HP Photosmart R817 review

Price when reviewed

It’s clear from the aggressive pricing that HP is serious about taking on Canon for supremacy of the compact digital market. And, at £34 cheaper than the IXUS 55 (see above), the R817 should give serious pause for thought to those new to digital photography.

Image quality from the R817 was generally good – the 5.1-megapixel CCD and 5x optical zoom from Pentax means you can hone in on details from a distance, but we noticed significant noise at all ISO settings.

There are some fine features though, and in some cases they’re better than those on the IXUS 55. The Sports mode decreases shutter times for crisper action shots, while several bracketing modes allow you to take three quick shots with the camera adjusting either exposure, colour effects or adaptive lighting.

Continuous shooting mode is a let-down, though – the frame rate is two per second, but the R817 can take only four burst shots at a time, comparing poorly to the IXUS, which is limited only by the size of the memory card.

But not only are there shutter and aperture priority modes, there’s full manual control too. There’s even a manual focus of sorts: the middle of your subject is magnified, and the up and down buttons on the rear can be used to increase and decrease the focus distance.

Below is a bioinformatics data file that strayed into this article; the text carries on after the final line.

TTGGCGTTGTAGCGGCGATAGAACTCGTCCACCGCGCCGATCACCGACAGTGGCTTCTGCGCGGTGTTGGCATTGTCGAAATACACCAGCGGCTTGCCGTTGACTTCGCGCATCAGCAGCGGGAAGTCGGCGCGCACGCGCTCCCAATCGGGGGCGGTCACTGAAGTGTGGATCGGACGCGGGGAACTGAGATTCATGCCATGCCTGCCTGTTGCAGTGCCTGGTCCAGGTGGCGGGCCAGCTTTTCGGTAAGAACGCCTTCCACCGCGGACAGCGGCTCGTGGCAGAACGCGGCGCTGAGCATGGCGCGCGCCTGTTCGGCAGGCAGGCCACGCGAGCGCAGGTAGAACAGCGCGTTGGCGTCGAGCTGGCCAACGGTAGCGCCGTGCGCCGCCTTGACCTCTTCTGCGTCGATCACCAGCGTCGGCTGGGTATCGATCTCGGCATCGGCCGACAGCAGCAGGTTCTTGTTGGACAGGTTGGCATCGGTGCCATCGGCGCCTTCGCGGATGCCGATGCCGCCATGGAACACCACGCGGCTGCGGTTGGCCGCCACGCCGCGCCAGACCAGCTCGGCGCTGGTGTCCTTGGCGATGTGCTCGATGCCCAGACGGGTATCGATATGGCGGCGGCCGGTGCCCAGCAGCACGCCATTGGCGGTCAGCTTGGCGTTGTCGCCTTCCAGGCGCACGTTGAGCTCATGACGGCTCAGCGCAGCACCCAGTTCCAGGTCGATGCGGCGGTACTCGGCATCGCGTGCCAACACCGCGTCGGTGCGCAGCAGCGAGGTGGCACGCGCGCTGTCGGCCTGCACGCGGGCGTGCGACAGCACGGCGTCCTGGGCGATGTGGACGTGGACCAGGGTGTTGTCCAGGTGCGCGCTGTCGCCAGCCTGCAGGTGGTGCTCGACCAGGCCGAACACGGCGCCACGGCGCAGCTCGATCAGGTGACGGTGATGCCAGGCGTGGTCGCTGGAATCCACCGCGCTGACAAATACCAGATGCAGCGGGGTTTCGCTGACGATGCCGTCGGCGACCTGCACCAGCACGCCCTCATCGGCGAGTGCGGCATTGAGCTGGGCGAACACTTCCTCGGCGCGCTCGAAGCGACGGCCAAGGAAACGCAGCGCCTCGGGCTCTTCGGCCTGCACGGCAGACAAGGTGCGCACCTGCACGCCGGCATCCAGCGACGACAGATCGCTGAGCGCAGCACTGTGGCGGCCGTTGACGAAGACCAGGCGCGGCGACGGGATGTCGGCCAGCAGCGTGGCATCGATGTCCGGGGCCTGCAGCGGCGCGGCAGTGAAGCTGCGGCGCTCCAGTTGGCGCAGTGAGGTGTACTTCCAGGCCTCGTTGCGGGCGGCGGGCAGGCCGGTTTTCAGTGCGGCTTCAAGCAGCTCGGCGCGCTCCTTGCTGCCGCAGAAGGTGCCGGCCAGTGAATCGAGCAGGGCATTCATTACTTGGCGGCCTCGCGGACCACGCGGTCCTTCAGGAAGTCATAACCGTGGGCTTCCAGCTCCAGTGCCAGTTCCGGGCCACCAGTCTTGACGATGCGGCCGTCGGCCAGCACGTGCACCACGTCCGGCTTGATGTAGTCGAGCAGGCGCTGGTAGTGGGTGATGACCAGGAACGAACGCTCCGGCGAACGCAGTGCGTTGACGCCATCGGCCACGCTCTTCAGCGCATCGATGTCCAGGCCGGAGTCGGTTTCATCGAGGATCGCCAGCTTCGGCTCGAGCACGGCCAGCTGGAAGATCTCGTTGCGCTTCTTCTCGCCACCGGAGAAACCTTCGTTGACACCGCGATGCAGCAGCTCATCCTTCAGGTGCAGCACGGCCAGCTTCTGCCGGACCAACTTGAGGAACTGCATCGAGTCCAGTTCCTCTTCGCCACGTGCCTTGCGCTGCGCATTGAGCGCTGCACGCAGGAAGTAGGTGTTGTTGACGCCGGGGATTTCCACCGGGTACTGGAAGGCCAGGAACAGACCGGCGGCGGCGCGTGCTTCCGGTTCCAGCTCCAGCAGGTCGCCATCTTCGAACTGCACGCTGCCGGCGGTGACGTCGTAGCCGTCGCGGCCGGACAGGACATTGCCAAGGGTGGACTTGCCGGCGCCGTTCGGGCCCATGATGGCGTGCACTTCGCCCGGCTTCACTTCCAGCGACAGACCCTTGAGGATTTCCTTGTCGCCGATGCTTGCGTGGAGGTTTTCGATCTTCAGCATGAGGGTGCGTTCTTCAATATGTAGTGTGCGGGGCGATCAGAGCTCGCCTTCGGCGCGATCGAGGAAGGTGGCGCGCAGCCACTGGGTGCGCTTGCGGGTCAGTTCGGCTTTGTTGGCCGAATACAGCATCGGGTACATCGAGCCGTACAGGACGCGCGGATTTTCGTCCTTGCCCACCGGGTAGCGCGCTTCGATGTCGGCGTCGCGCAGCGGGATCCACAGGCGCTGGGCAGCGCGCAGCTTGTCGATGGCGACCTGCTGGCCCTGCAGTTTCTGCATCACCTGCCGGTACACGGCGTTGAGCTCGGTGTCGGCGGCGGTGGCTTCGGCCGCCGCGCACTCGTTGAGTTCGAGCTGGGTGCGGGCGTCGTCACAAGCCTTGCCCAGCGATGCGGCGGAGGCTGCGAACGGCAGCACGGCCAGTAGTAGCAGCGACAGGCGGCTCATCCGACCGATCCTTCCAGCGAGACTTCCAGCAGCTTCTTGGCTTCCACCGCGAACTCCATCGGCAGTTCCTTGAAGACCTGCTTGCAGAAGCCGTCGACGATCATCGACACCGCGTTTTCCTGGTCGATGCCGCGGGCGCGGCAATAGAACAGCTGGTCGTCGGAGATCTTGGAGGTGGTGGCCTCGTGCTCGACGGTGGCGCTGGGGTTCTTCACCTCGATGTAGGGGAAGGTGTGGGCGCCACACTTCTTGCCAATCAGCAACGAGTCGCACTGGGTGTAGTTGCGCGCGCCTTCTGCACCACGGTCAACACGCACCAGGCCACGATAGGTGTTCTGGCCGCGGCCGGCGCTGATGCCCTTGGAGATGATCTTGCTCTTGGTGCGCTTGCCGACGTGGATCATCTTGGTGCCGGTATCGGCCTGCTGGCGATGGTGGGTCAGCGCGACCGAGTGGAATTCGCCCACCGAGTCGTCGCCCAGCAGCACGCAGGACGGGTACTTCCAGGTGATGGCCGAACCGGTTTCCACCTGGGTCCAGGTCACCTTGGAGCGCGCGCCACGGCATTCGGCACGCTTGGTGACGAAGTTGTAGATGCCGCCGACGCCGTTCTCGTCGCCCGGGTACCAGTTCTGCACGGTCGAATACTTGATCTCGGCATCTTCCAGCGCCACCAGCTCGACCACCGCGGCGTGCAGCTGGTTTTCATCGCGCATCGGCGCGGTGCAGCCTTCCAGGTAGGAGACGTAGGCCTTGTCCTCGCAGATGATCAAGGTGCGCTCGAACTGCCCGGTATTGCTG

Both the Canon and HP cameras have an equivalent focal length of about 35mm at their widest, with HP’s macro feature comparable to the IXUS. We could focus well on subjects about 3cm from the end of the lens, although quality wasn’t as crisp as Canon’s.

Start-up time is a little long. Whereas the IXUS 55 takes about one-and-a-half seconds to be ready to shoot, the HP isn’t warmed up until three-and-a-half seconds have elapsed.

Ergonomically, the R817 takes some getting used to. The zoom button is where your thumb naturally lies when framing a shot, leading to accidental zooms. It’s also undeniably chunkier than the IXUS 55.

There’s no arguing with the quality of the R817’s features. But with the IXUS 55 offering superior image quality in a smaller package, it isn’t difficult to justify the extra cash.

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